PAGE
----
New figures have shown a devastating rise in the number of koalas with chlamydia which could see the species wiped out from the Gunnedah area.
A koala conservation and care workshop held in Gunnedah on Thursday included a presentation from Associate Professor Mark Krockenberger, who said recent research showed a chlamydia infection rate of about 65 per cent in local koalas.
Dr Krockenberger said research had shown an infection rate of about 12 per cent in 2008, and 40 per cent in 2010-11, but a massive rise to about 65 per cent in the most recent studies.
"It is a major concern," he said.
"The view is that on top of all the other pressures, it might make the local populations untenable, and even extinct."
Dr Krockenberger said the impact might not be immediate, but even if infected koalas survived the infection, they were likely to have a shorter life span and fewer or no babies.
The workshop, organised by Local Land Services North West, gathered together vets, landholders, wildlife carers, researchers and other people with an interest in koalas in the Gunnedah area.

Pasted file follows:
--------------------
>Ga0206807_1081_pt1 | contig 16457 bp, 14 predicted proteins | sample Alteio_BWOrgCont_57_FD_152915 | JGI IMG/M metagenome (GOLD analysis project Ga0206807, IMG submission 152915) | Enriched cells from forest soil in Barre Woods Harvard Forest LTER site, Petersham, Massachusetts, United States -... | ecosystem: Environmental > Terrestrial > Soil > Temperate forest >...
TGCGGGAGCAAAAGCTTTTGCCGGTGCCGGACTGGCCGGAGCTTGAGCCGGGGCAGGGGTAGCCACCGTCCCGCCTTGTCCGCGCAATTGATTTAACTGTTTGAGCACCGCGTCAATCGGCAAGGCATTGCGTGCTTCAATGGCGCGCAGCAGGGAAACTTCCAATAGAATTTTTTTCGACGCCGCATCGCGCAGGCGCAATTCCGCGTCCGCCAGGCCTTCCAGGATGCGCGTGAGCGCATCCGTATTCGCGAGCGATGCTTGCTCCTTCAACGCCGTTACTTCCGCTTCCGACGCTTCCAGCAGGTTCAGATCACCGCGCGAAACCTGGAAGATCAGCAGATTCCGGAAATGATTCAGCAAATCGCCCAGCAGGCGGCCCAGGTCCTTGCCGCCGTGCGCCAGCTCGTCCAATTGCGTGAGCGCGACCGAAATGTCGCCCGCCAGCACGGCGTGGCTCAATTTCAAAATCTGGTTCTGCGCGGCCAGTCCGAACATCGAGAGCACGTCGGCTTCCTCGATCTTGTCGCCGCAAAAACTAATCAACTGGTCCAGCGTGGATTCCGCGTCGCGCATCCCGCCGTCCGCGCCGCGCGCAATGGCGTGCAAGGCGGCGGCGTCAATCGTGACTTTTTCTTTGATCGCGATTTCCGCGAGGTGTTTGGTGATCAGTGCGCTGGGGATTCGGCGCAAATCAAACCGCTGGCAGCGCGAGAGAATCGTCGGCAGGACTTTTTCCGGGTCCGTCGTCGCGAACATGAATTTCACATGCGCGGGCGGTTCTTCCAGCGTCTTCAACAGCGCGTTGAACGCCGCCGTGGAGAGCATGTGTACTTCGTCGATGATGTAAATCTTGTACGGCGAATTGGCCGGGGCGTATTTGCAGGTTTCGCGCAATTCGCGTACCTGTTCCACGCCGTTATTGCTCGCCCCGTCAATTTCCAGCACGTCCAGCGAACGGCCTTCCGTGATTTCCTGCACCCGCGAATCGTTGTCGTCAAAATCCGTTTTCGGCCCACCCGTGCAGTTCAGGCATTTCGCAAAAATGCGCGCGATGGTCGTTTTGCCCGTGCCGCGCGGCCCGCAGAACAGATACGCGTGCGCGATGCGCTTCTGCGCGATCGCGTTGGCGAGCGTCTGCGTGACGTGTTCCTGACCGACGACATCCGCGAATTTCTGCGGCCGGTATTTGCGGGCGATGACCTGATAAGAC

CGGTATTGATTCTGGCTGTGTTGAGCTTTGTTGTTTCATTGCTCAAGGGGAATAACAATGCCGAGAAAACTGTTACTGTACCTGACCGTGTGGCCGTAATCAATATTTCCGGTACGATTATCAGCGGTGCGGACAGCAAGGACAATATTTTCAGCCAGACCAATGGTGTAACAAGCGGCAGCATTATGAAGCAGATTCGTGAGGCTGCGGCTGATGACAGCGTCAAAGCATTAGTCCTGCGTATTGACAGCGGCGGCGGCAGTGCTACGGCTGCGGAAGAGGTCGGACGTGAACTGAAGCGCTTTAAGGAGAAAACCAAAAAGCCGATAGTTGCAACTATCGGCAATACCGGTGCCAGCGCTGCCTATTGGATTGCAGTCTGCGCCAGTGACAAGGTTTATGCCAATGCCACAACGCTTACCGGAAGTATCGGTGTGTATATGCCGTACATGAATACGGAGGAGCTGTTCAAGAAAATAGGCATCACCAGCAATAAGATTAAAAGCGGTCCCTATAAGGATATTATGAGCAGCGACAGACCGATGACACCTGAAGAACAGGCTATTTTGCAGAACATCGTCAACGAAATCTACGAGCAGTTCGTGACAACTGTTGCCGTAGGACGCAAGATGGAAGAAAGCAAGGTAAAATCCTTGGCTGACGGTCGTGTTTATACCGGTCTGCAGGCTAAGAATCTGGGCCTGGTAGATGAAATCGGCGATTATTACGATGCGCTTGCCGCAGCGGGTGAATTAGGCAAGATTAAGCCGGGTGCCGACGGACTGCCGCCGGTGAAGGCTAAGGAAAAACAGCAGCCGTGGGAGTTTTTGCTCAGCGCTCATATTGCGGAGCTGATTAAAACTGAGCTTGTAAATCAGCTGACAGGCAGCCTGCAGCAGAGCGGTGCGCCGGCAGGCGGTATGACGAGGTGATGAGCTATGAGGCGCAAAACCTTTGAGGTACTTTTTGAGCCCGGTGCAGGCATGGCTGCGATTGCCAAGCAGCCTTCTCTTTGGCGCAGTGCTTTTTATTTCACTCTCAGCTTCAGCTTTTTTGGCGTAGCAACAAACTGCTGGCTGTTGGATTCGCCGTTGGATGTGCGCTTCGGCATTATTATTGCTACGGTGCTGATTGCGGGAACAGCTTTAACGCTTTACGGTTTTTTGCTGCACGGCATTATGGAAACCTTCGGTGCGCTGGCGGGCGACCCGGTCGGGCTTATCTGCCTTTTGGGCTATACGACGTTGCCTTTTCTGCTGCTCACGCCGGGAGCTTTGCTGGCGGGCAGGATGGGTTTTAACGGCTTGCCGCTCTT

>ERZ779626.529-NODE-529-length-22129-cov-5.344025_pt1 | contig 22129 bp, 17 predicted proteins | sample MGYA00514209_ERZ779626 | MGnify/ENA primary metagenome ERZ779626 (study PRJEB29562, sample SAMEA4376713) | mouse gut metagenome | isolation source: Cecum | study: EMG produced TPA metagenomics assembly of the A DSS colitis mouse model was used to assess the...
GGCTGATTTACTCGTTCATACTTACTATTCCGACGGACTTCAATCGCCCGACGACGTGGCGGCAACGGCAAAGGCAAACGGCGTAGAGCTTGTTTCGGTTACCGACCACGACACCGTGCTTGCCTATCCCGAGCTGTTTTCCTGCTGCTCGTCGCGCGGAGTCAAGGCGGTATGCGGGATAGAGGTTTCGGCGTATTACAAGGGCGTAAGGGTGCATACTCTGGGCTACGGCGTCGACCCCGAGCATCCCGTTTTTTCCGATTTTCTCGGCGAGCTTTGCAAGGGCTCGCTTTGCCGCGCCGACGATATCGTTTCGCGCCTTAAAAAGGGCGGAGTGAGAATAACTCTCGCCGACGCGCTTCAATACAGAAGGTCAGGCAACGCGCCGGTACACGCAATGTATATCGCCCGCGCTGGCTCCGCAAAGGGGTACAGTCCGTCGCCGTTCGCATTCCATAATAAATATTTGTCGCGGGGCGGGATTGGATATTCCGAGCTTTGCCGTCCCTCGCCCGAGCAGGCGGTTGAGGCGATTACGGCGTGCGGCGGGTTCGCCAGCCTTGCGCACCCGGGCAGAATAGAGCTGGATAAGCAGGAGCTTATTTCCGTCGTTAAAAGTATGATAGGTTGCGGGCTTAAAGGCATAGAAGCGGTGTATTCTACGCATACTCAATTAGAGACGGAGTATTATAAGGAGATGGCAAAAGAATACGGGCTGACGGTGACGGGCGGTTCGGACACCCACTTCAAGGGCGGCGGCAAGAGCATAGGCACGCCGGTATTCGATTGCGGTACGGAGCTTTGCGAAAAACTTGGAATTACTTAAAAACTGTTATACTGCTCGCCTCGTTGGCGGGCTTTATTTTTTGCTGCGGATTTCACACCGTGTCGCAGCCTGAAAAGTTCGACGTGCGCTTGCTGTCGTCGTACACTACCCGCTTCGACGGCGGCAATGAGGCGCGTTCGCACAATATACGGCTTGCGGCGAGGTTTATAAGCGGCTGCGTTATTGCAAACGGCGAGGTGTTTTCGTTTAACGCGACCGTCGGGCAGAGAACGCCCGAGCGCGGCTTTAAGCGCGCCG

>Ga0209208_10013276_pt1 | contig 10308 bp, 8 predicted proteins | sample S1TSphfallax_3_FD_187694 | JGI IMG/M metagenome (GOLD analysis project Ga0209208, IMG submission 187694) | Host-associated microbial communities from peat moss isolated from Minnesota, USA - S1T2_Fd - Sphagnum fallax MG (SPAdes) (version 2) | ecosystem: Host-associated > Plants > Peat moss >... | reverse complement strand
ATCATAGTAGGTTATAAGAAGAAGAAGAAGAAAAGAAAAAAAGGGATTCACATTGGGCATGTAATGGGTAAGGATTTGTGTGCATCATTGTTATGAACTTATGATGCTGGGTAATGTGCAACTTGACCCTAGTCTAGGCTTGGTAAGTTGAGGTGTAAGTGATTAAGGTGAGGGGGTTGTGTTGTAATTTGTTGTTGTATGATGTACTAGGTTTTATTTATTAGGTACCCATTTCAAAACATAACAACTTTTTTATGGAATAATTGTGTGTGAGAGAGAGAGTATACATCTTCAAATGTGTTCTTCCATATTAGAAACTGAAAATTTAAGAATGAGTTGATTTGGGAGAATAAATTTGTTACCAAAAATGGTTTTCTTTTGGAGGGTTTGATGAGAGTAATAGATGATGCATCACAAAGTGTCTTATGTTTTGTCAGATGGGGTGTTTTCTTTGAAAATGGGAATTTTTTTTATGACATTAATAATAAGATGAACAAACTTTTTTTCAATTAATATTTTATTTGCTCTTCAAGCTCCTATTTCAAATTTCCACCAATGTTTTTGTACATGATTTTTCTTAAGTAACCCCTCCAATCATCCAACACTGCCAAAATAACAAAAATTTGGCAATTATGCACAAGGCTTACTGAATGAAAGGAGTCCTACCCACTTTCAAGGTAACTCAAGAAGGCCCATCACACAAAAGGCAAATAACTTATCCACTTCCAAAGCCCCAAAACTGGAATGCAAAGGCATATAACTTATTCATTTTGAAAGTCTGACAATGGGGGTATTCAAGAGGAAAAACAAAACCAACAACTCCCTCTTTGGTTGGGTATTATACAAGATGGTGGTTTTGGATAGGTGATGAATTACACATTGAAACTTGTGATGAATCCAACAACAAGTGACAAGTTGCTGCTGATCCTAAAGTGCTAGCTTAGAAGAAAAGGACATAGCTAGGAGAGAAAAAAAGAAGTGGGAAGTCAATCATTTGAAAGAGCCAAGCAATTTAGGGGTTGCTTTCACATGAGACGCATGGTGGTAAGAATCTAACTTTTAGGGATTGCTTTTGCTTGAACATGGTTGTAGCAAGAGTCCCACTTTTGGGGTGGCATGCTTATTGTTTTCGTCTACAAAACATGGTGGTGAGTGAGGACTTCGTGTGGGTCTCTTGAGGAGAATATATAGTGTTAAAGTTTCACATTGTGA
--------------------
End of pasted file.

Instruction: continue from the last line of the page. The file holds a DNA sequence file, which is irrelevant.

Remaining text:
Researcher and Associate Professor Mathew Crowther said the local population was being decimated by disease.
Dr Crowther said there were also believed to be increasing koala deaths due to increasing heat and less access to water
"The Liverpool Plains is getting hotter and drier, and there is less water available," he said.
Dr Crowther said a local landholder was trialing a water system, with cameras set up to see if koalas were drinking from the water containers.
"In the last couple of days, a koala has been drinking out of the watering system, and they look like they work, but will they work in the long-term?" he said.
The workshop included a presentation from Benn Bryant from Western Plains Zoo who said he can work with local vets to make chloramphenicol available to help treat chlamydia.
It also looked at ideas to help protect the local koala population, including an identification system for koalas and a standard database that would record their medical history, a possible pledge for landholders not to cut down older trees, further investigation of watering systems, possible cost subsidies for koala carers, a koala hospital, and ongoing research and monitoring.
The workshop, held at Gunnedah Showground, also included a demonstration by Taz, the koala detector dog from Queensland, and an autopsy
Sign up for our newsletter to stay up to date.